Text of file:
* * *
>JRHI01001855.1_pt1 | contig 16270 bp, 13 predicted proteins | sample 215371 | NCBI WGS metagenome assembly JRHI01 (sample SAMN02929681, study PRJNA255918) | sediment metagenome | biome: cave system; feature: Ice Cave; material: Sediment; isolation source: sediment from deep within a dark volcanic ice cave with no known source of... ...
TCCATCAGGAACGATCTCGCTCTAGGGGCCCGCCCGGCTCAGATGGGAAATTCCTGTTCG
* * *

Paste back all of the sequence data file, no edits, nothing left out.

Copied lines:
>JRHI01001855.1_pt1 | contig 16270 bp, 13 predicted proteins | sample 215371 | NCBI WGS metagenome assembly JRHI01 (sample SAMN02929681, study PRJNA255918) | sediment metagenome | biome: cave system; feature: Ice Cave; material: Sediment; isolation source: sediment from deep within a dark volcanic ice cave with no known source of... ...
TCCATCAGGAACGATCTCGCTCTAGGGGCCCGCCCGGCTCAGATGGGAAATTCCTGTTCG